5 Fun Gardening Activities for Kids
As this week is National Children’s Gardening Week, we thought we would share 5 fun gardening activities for kids. Children enjoy growing plants and being out and involved in gardening activities, but they are often impatient, and a lot of the growing process can take some time! National Gardening Week aims to capture children’s enthusiasm at a time when results are immediate and takes place annually at the end of May.
We may be slightly biased in saying that gardening is a great and fun activity, but it has been researched that being out in the garden can make a positive impact on our health and well-being. For our little oaks these benefits can include:
- Building self-esteem
- Making them feel happy
- Good for socialising with family / develops social skills
- Boosts Vitamin D
- Growing their own food, encouraging healthy eating
It’s also a great learning curve and point of discussion. Sensory development is a further benefit of being outdoors. Gardening will engage all sorts of senses and helps children recognise them without even realising! Who knew learning could be so fun?
So, keeping with National Children’s Gardening Week’s theme, here are 5 fun gardening activities for children to enjoy where results are, mostly, immediate:
- Make a miniature garden!
This is such a fun activity to get stuck into and will allow so much room for creativity. All you need to do is have a hunt around the garden (or a local park) and find some interesting bits and bobs to put into your mini garden. Psst, that unwanted moss in the garden could be great as grass in the mini gardens!
Once you’ve got a little haul from the garden, find some unused plant pots (or perhaps a sturdy cardboard box that’s going out for recycling) and fill them with soil. From here, the kids can go off into their own creative world and come up with a miniature garden that reflects their own interests! This is a great exercise, perfect for all ages, as it can be as simple or as complicated as they like! It could also encourage further crafts if they want to really take their gardens to the next level with themes of interest such as fairies, football, dinosaurs, or a safari.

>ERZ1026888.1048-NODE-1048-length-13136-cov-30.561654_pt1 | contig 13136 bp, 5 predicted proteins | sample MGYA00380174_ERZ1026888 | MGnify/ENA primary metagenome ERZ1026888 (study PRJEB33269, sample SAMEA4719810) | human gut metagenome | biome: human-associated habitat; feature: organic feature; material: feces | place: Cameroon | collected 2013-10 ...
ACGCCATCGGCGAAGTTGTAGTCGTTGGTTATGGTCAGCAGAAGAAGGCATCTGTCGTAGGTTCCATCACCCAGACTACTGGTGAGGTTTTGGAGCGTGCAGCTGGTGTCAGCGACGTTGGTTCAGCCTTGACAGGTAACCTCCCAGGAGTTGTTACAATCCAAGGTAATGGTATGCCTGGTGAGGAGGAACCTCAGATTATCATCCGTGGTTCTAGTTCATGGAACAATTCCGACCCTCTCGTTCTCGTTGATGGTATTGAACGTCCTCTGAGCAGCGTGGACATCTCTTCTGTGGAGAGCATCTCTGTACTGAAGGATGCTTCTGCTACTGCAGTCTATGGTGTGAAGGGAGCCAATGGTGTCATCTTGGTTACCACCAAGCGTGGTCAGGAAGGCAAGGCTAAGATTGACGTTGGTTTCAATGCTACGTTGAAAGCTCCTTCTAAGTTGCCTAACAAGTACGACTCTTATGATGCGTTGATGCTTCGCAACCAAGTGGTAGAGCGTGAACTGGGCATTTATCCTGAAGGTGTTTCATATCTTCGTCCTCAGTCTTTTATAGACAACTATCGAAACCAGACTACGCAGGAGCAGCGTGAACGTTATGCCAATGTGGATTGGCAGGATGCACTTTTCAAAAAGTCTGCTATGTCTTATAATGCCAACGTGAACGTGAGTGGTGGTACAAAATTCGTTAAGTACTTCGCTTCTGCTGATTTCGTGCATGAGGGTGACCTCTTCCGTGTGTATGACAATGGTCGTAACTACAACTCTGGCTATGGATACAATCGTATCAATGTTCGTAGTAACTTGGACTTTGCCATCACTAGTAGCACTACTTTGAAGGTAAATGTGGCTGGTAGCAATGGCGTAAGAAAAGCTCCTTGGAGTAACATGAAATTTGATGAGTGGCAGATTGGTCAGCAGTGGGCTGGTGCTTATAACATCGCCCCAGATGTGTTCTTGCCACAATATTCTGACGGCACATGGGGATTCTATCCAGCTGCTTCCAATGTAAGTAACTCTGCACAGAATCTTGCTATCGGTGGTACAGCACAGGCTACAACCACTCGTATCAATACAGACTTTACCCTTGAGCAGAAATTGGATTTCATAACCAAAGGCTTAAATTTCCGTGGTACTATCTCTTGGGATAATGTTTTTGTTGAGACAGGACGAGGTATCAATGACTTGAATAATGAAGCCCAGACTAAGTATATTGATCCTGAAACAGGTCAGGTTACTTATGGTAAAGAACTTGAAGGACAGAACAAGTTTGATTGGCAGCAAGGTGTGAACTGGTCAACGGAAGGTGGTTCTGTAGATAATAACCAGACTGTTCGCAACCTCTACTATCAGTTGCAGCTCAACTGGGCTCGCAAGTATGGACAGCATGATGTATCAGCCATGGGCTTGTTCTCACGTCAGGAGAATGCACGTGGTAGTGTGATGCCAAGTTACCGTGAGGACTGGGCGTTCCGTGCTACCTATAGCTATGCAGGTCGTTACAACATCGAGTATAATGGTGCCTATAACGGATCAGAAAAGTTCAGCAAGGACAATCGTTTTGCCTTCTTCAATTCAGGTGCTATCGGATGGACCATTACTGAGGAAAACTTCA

A simple, laid-back nature craft, no rules or fiddly crafting involved; just lots of imagination.
- Mini Pond
Adding a pond to your garden is one of the most effective things you can do to encourage wildlife into your garden. Children will enjoy watching the wildlife visit the mini pond and they can create it just how they like!
For this activity you will need:
- A spade
- Small stones or gravel
- Bigger stones or rocks
- Pond plants
- Plants for around the edges
- A spare container the size of the pond you want to create (something such as an old washing up bowl or an old plant pot with no holes)
- First, you’ll have to collect some rainwater using a water butt. Alternatively, you can decant tap water into a container and leave it outside for a few days for chlorine levels to reduce.
- Find a sunny spot in your garden, free from falling leaves and dig your hole for your pond! It must be big enough to fit your container but not too sunken into the ground.
- Now you can start with putting in the small stones and gravel at the bottom of your container and adding the larger stones and rocks to the corners. If your water isn’t already in the container, you can add it in now!
- It’s important to the wildlife that if anything falls in, such as a hedgehog, that it can climb back out. This can be done with a log or a branch that you can place across the pond.
- Finally, you can introduce your pond plants! Pond plants will oxygenise the water and provide interesting habitats for the wildlife. Along with the pond plants, you can also add some native plants around the edges of your pond to give shade and support bug life!
And there you have it! In just 5 easy steps you have created your very own mini pond. Now watch as the wildlife find their way to your garden!